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Google (Nasdaq: GOOG ) is tired of always being the away team. Now it wants to go home.
Google's Gmail is starting to offer email access and reasonable functionality, even when a user is offline. Folks will still need to adjust their settings and download the free Gears program that makes it possible, but once they're all set up, Gmail will have a local cache -- continuously updated -- of your email from Google's servers. In other words, if your Internet connection temporarily dies, you will still be able to retrieve old messages and write new ones. Naturally, you will still need to re-establish Web access for outgoing mail to actually get through, but it's a welcome new feature.
Google's Calendar offering is getting a similar experimental makeover.
Connectivity has always been the Achilles' heel of cloud computing. Whether it's companies turning to salesforce.com (NYSE: CRM ) for enterprise software solutions or the growing popularity of Web-based threats like Google Apps, Sun Microsystems' (Nasdaq: JAVA ) OpenOffice, and Zoho for Microsoft's (Nasdaq: MSFT ) Office, the trend is clearly about moving data out of your computer and onto a central server. Cloud computing makes it wickedly convenient to access your files from anywhere you can tap into a connection, but it's a drag when you're not online.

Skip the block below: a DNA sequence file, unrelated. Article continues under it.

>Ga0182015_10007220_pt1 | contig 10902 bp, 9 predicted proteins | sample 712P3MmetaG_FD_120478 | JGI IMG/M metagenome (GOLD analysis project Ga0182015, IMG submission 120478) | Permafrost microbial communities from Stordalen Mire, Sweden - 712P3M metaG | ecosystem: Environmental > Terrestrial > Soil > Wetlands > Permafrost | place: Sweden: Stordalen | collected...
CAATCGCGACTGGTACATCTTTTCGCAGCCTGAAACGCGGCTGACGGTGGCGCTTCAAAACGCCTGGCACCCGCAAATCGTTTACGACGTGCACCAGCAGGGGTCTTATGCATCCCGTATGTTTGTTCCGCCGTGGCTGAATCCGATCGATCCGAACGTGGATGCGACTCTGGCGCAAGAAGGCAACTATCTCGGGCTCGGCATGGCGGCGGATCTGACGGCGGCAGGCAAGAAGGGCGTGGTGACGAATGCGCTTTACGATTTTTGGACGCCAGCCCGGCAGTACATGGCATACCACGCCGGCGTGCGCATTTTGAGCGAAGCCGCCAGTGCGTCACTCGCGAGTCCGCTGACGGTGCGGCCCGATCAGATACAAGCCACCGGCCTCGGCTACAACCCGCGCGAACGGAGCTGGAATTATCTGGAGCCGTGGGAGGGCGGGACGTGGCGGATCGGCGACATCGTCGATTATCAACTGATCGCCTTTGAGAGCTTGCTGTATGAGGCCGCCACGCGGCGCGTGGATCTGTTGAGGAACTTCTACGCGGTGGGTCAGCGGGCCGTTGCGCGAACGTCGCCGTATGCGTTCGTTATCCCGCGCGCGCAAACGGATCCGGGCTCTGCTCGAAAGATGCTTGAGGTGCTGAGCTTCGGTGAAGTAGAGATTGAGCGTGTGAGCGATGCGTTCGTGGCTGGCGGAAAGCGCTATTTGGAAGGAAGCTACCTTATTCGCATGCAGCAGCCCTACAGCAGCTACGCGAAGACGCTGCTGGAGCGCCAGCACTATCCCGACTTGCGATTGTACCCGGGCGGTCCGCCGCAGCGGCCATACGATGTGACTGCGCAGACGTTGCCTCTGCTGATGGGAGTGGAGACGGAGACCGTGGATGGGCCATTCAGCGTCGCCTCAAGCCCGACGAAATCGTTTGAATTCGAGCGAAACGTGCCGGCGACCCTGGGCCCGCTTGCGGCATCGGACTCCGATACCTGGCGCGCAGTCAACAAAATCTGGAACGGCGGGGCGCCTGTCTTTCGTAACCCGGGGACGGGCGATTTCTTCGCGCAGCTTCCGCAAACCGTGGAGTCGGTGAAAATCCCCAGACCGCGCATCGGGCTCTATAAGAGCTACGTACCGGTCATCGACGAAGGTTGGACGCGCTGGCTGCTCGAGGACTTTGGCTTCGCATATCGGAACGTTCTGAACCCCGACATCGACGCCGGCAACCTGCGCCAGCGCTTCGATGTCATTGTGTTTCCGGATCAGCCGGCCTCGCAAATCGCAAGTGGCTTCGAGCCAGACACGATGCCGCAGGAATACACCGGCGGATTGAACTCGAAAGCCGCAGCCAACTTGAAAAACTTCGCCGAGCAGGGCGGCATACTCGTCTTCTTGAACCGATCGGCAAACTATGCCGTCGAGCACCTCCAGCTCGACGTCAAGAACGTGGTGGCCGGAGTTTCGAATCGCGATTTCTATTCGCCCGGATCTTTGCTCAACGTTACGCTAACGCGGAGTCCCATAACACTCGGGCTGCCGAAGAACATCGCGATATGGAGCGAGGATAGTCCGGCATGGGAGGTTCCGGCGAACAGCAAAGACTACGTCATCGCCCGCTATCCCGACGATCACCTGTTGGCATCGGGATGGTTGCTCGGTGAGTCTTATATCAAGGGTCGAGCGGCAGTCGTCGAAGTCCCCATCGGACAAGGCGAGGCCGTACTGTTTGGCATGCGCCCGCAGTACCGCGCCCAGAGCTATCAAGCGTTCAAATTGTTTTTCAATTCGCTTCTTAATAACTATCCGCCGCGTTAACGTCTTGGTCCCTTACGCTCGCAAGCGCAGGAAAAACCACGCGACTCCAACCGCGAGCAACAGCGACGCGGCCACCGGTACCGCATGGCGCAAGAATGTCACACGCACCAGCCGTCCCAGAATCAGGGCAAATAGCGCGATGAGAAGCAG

As Google and others begin to close the connectivity gap, does Microsoft stand a chance? Of course it does. The real question is if Microsoft will need to discount its premium prices, given the growing free -- or nearly free -- alternatives.
Google's move also raises the stakes in providing Web mail services. Gmail still has a way to go to catch up to its three largest email competitors -- Yahoo! (Nasdaq: YHOO ) , Time Warner's (NYSE: TWX ) AOL, and Microsoft's Hotmail -- but it's gradually closing the gap. Online mail is certainly not as lucrative as search, but it's a sticky offering that keeps users close to your portal.
The online competition is getting so hot that it's boiling into your offline world, too.
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